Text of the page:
Microsoft is likely to win the next round of the game console fight against Sony, based on a potentially huge cost difference, investment firm Merrill Lynch said on Wednesday.
In an analysis, the firm said an Xbox 360 could be selling for half the price of a PlayStation 3 (PS3) around the end of next year.
Based on a breakdown of the parts being used inside the two game machines, Merrill Lynch said: "The PS3 will not only be significantly more costly than the Xbox 360 at launch, but will continue to operate at a cost disadvantage for several years."
The investment banker said Sony's PS3 is an impressive machine, but the costly components inside could raise the price of a PS3 to $500 (about £281) when it launches in the spring of 2006. By then, the Xbox 360 could be selling for $249 (£140), Merrill Lynch estimated.
Sony Computer Entertainment could not be reached for comment as a result of a public holiday in Japan.
Microsoft has announced two versions of the Xbox 360: a basic version for $300 (£168) and a premium edition for $400 (£225).
The lower cost could put as many as 10 million Xbox 360 machines into users' hands by the end of 2006, Merrill Lynch said.
"As volumes ramp up, Microsoft should see an improved ability to lower hardware costs," the investment firm said. This would make the Xbox 360 an even better deal for users. It would also encourage game developers to put their latest titles out more quickly, to capture the huge audience.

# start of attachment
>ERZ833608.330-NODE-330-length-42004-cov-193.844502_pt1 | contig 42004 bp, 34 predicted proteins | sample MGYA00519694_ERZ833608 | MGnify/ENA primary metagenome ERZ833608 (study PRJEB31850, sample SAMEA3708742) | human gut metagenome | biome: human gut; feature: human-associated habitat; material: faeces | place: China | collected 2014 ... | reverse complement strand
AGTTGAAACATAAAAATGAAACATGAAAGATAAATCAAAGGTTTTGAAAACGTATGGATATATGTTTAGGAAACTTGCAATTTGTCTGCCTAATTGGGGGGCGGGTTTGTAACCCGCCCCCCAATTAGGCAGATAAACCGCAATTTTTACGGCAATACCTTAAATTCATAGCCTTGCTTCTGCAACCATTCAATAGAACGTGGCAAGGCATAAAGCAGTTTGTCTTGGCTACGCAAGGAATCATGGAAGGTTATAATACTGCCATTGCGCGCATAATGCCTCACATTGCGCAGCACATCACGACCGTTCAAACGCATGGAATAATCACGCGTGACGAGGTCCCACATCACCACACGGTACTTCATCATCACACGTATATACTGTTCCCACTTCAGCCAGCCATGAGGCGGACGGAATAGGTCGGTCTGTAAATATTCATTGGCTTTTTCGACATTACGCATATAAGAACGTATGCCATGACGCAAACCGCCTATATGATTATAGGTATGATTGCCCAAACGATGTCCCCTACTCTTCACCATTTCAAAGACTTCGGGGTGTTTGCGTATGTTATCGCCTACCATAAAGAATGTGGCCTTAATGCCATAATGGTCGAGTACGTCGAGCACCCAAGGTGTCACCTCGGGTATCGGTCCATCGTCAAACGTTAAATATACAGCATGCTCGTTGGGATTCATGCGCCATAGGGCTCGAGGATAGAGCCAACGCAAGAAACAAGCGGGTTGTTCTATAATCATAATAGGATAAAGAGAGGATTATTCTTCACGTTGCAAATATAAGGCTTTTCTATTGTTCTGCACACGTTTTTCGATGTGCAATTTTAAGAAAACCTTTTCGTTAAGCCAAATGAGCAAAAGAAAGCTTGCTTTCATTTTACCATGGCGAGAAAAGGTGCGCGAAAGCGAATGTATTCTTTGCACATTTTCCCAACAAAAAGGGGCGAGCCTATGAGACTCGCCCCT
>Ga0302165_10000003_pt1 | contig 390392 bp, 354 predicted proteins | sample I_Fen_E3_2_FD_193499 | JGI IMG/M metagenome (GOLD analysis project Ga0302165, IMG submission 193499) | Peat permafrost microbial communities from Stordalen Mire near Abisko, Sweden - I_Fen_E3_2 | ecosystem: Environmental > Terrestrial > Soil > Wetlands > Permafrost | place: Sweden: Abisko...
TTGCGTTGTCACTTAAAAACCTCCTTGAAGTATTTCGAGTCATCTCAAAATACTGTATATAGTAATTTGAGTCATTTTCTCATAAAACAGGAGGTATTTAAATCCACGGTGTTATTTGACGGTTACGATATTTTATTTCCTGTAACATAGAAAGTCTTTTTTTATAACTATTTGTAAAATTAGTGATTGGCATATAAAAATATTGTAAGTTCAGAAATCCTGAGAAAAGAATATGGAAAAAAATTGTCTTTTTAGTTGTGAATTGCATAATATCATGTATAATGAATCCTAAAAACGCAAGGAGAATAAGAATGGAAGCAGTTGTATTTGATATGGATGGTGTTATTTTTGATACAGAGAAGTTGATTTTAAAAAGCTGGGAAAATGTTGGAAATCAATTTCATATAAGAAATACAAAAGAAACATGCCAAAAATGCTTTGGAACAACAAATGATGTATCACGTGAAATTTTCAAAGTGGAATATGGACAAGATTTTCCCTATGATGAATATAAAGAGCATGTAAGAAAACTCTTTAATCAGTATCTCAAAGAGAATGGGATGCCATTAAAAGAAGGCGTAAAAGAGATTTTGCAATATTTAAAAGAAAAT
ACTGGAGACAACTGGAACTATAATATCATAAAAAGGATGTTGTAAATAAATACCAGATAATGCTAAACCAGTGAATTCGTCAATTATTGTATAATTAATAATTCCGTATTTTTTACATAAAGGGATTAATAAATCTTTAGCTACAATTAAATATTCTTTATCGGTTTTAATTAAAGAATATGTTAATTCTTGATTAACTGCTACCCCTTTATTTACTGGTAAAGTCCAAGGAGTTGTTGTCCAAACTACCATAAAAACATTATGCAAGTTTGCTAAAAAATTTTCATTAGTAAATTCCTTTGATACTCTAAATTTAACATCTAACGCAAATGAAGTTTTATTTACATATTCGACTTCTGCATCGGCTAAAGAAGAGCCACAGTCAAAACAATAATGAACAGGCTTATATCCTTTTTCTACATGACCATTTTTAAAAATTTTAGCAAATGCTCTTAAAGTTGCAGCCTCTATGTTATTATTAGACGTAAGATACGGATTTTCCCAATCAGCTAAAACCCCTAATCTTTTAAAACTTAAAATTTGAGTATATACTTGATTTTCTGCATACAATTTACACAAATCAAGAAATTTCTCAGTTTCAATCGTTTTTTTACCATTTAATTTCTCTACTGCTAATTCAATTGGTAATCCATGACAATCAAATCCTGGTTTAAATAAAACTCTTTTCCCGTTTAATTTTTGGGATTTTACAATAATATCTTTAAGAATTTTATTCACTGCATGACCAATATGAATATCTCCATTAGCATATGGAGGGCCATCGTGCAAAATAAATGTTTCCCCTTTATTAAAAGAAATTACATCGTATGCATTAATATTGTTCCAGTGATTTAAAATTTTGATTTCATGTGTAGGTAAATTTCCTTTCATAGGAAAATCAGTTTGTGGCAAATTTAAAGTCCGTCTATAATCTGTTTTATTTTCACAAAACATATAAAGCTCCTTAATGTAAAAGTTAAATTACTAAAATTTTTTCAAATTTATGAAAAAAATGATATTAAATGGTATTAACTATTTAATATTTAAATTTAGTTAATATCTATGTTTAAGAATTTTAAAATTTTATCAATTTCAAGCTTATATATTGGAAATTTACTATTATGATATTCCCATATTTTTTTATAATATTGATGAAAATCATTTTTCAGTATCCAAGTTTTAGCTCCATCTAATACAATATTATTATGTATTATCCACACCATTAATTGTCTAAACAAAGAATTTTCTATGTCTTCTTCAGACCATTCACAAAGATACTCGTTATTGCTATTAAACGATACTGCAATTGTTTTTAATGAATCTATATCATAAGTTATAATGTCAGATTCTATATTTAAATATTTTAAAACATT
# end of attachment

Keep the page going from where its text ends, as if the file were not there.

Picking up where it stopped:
The biggest cost issue for the PS3 is the Cell processor. Although Sony hopes the new microprocessor architecture could find its way into many new products beyond just the PS3, thereby lowering its per chip cost, Merrill Lynch believes the Cell won't gain much ground in other markets.
"Processor architectures have been in consolidation mode for the past five years, and we think it's going to be difficult for Sony to find takers for Cell outside of the PS3," the banking firm said.
One recent example of such consolidation was Apple's June decision to move its Macintosh computers to Intel processors by the end of 2007. The computer maker has been using PowerPC chips developed by IBM and Freescale Semiconductor for the past decade.
Heavy research costs and expensive manufacturing could cause the Cell to cost about $160 (£90) per chip initially, Merrill Lynch said, compared with the $100 (£56) for the PowerPC chips used in the Xbox 360.
The Blu-ray drive planned for the PS3 will also add a $75 (£42) cost disadvantage, compared with the DVD-ROM drive Microsoft plans to install in the Xbox 360.
Merrill Lynch also highlighted Sony's weaker financial situation compared with the strong position at Microsoft.
"All of this might not matter were Sony in a position to take large losses on the PS3, but the company's financial situation raises questions about just how much money Sony is going to be willing to lose," it said.
Meanwhile, Microsoft has a cheaper game console and a probable six-month lead over the PS3 in getting to market. Microsoft plans to launch the Xbox 360 on 22 November in the US, followed by Europe on 2 December and Japan on 10 December.